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Monday, May 30, 2016
What is arthritis? Arthritis is degeneration or inflammation of joints that may result in pain, swelling, stiffness, and limited movement of the joint. There are over one hundred medical conditions that are associated with arthritis or joint pain. For arthritis sufferers, joint symptoms can cause significant levels of disability that interfere with daily activities.
About one in five (21%) of U.S.adults has some form of doctor-diagnosed arthritis. That's an estimated 46 million people. Two-thirds of these adults are under the age of 65. These numbers do not include the nearly 300,000 children under the age of 18 who are affected by juvenile arthritis. At any age, females are more likely to be diagnosed with arthritis than males. Furthermore, women name arthritis as the cause of their disability more frequently than men (6.4 million women vs. 2.2 million men).
Because the incidence of arthritis increases with age, the number of individuals with arthritis who have a disability is projected to rise as baby boomers get older. By the year 2030, if rates remain stable, an estimated 67 million people (ages 18 years and older) will have doctor-diagnosed arthritis
Arthritis is such a debilitating disease that it ranks as the most common cause of disability in the United States. Arthritis-related disability has been on the rise; since 1999, the number of people who report arthritis as the primary cause of their disability has increased by 1 million. Arthritis is a more frequent reason for activity limitation than heart disease, cancer, or diabetes.
Arthritis can keep people from living their lives to the fullest. Many people with arthritis require help performing such daily activities as:
For some, this means losing their ability to live independently.
Joint problems lead to work limitations in 40% of individuals with arthritis. Many workers affected with arthritis leave their jobs earlier than those without arthritis. Arthritis is second only to heart disease as a cause of work disability.
The behaviors recommended for healthy living in the general population are also important for controlling symptoms and preventing functional loss in individuals with arthritis. These healthy behaviors include:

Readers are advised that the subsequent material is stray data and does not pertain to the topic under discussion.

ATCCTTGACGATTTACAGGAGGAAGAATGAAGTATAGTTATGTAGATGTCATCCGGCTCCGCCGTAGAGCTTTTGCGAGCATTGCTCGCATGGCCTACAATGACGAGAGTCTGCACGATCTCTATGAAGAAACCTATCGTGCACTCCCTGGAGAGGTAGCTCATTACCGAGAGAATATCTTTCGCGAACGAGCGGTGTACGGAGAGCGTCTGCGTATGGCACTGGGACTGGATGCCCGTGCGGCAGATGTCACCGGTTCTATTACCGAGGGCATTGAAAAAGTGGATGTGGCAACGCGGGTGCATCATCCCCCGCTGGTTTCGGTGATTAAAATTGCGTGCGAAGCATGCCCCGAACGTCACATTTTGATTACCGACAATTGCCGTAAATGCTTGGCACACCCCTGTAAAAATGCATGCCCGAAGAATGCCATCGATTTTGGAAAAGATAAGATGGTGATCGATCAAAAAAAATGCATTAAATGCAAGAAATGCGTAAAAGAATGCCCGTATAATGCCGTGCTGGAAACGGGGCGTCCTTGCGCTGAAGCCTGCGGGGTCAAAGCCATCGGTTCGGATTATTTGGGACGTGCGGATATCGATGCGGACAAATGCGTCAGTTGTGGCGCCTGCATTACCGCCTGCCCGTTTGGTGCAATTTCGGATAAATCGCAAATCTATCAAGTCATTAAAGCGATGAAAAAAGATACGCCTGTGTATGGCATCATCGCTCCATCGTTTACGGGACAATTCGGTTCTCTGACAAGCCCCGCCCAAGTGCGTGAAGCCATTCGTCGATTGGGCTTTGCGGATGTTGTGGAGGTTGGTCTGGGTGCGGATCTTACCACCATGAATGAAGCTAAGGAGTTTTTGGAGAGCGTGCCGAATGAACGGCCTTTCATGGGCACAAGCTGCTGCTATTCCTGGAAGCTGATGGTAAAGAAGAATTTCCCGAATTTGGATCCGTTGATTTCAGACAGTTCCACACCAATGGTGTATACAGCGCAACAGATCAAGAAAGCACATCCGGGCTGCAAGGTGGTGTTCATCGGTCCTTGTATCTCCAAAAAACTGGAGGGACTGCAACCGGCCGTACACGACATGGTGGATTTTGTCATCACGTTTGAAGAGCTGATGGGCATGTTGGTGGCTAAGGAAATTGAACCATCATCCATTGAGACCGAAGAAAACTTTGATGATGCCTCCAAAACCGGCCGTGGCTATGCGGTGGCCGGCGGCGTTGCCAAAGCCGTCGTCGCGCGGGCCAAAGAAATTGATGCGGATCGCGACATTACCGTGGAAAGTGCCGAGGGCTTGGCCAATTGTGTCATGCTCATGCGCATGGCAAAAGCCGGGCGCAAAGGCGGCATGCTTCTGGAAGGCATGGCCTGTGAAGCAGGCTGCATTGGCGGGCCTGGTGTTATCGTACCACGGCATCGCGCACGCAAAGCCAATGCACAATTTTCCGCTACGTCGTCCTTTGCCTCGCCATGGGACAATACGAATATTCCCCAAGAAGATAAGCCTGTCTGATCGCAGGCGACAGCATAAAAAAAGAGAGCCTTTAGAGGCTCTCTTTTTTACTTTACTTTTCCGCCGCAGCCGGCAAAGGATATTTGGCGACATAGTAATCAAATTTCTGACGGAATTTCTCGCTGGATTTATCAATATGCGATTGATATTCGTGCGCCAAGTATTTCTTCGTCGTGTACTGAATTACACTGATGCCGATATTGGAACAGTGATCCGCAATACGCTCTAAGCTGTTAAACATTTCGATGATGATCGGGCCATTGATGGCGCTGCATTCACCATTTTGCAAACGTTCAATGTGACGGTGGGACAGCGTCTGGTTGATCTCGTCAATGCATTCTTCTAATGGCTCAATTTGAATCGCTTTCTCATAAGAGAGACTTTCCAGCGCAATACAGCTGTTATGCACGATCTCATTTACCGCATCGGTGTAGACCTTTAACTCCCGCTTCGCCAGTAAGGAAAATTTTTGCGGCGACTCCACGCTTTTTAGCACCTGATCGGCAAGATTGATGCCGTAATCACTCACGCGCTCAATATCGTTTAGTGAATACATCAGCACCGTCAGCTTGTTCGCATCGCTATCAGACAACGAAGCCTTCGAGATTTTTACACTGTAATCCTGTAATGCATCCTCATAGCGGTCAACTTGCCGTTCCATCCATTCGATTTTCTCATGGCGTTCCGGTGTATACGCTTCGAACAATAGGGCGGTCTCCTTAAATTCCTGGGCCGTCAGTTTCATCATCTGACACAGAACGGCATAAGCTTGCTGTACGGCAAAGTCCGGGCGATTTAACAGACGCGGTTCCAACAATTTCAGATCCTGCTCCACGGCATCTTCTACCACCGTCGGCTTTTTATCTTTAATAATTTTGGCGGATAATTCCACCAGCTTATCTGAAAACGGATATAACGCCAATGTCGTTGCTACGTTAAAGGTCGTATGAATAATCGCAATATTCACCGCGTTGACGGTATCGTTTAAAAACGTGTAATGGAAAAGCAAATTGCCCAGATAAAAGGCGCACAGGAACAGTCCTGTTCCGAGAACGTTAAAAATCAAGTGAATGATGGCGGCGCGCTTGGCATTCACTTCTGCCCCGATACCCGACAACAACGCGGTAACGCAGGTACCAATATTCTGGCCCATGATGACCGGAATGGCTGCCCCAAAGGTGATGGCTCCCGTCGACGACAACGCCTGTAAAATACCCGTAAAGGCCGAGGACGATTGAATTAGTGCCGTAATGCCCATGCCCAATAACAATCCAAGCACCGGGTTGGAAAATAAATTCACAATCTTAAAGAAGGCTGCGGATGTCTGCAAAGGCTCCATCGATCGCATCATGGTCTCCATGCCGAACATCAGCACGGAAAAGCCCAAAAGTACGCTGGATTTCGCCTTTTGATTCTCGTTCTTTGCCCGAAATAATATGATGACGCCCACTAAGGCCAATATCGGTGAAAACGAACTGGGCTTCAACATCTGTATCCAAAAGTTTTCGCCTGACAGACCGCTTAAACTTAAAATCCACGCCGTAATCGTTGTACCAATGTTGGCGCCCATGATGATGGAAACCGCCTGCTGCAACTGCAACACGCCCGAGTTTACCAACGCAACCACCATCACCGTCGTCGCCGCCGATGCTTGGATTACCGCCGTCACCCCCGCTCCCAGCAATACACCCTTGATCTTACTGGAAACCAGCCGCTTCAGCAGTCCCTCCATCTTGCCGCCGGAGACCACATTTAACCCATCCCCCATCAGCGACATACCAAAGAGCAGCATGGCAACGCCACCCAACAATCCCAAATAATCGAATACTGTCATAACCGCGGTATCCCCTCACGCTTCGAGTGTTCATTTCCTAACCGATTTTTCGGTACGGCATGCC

For adults with arthritis, physical activity can:
Daily physical activity can reduce some of the difficulties associated with arthritis. Exercise improves muscle strength and joint range of motion. Improved muscle strength and tone can help to reduce the stressful forces on joints, thus reducing pain and future damage. In addition to strength training and cardiovascular exercises, gentle stretching and relaxation should also be included. Consultation with a physical therapist is a good option for many people with arthritis.
Any physical activity is better than none, but the 2008 Physical Activity Guidelines for Americans suggest that low-impact, moderate-intensity aerobic activity totaling 150 minutes a week and muscle strengthening exercise at least 2 days a week generally are safe, beneficial, and achievable for persons with chronic conditions such as arthritis.
Here are a few tips to keep in mind:
1. Talk to your doctor - Before beginning an exercise routine, consult your physician to ensure that it is safe to exercise and always pace yourself, rest, and understand your limitations. Be aware of how joints move, and use care when engaging in twisting motions.
2. Balance your activities - Too much or too little activity can lead to muscle and joint pain and stiffness, so finding a balance is key for improved health.
3. Keep a journal - Use a journal of activities to track when excessive discomfort is experienced. When pain is felt, hot or cold treatments can help. Depending on the person and affliction, one may be more effective than the other. Try warm baths, heating pads, and ice packs to see what works best. Judicious use of over-the-counter muscle & joint ointments/creams may also alleviate morning stiffness.
In summary, things you can do to reduce and minimize the burden of arthritis include:
The CDC has information about physical activity and self-management education programs that are proven to improve the quality of life of people with arthritis. Contact your local Arthritis Foundation office for programs offered in your area.
This article is a NetWellness exclusive.
Last Reviewed: Jun 15, 2009
Stacy Ardoin, MD, MSc, FACR
Clinical Assistant Professor of Immunology & Rheumatology
College of Medicine
The Ohio State University